Anyone new to this blog or geophysics in archaeology is recommended to read the material on the “Geophysical survey in archaeology” page.
Yesterday saw Kris, Pauline and Jim wrestling with the beast once more. It really is something one only does once in a while simply because one would die of boredom to spend too much time on it. The tick-tick-tick-tick-tick-tick-cherble cannot go fast enough. We are going to do one more day so that we have covered the whole of the house on the hill. Here are the results so far:
As we saw yesterday, the downslope wall seems to have much deeper foundations than the upslope ones. I’ll do a more detailed write-up when I have the last day’s worth of data and I can compare the images to the GPR slices.
The GPR team of Mike, Nigel, Adrian and Dave completed yet another 80x40m block. This time they headed south. The block crosses the ‘1955 ditch’, the late first century boundary of the town. Figure 2 shows a composite of time slices.
As can be seen, there is a rectangular building in the top-middle of the plot. This seems to be a simple building with four downstairs rooms, the thin one of which is probably a staircase to an upper floor. It lies parallel to the ‘1955 ditch’ which shows as a lighter band running across some of the slices from about 0m 30 to 40m 0.
The new software allows me to undertake an “overlay” analysis which produces a composite image from different time-slices. This should help see the whole of a structure when different parts of it are at different depths.
The overlay shown in Fig. 3 certainly shows part of the 1955 ditch more clearly.
One curious thing about the 1955 ditch is how varied its response in the magnetic data is. Here, the ditch shows as a strong black and white feature running across Fig. 4 from the NW corner. There is, however, quite a sudden change just at the edge of the GPR grid shown in yellow. Clearly, the ditch must have had quite a complex history and that the story of “dug c.AD 80, out of use c.AD 125″ is probably too simple. In the southern part of the town, we found a later building constructed over the line of the ditch, but here the ditch seems to have remained clear of buildings, at least for some of its length. There are some quite large circular black blobs in the magnetic data (“circular magnetic anomalies” in the jargon) which are probably large pits. A few of those show in the GPR data when one compares the two data sets carefully, but you wouldn’t notice them otherwise. Although some things show in both data sets, such as the building we found in the latest GPR results, some only show in one or other. It is definitely worth doing both.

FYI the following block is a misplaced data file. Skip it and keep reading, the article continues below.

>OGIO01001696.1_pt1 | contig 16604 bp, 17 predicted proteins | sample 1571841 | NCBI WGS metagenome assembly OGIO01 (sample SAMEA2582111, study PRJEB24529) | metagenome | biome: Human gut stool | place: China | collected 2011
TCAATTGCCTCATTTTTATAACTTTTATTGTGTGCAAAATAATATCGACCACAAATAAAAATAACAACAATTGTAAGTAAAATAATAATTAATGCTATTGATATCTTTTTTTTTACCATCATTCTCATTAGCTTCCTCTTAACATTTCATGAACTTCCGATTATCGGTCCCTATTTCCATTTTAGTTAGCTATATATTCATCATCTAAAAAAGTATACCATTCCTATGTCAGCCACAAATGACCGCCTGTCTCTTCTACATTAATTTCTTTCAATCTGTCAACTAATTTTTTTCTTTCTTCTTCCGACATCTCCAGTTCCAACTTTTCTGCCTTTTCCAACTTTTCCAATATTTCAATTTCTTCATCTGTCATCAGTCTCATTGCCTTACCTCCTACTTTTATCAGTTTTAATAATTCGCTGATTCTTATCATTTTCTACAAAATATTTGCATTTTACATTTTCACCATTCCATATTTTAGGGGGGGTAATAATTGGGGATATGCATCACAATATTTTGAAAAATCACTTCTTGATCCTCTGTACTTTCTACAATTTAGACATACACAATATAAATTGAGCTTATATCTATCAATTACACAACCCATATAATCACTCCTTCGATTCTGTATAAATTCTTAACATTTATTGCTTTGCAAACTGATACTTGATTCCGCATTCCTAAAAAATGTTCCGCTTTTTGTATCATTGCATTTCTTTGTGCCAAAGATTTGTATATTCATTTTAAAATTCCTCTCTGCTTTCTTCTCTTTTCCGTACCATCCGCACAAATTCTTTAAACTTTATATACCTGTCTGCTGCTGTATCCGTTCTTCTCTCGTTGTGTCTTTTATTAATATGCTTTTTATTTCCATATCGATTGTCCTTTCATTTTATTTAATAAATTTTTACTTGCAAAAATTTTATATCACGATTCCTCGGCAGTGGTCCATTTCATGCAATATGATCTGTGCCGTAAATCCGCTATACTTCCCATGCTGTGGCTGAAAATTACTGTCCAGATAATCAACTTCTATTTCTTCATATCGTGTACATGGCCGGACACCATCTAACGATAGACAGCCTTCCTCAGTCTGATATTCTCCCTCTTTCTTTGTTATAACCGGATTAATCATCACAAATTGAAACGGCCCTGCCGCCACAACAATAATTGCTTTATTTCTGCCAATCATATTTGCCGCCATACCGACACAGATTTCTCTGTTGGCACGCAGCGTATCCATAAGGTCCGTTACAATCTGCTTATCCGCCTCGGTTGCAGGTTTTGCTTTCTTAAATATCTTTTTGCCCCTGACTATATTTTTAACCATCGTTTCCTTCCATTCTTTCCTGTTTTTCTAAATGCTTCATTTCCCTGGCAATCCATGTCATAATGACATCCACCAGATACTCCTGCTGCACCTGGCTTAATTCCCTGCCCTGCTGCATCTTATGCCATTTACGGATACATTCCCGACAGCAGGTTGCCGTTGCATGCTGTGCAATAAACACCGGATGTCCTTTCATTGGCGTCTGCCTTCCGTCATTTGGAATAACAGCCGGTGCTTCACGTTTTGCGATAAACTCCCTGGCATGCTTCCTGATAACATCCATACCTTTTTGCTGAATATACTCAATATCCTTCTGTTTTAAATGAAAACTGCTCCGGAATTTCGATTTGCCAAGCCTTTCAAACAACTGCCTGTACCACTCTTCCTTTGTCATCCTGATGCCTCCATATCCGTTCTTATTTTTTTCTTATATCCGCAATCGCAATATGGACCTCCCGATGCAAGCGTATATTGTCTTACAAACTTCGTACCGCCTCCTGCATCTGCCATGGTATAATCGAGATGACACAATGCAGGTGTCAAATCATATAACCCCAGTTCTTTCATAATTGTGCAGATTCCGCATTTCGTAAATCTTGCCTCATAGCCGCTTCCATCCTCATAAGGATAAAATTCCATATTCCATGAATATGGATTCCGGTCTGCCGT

On Wednesday we will be back at Gorhambury, one team using “the beast” and one using the GPR. We’ll be back to “normal” Earth Resistance survey on Thursday.
Many thanks to everyone who helped.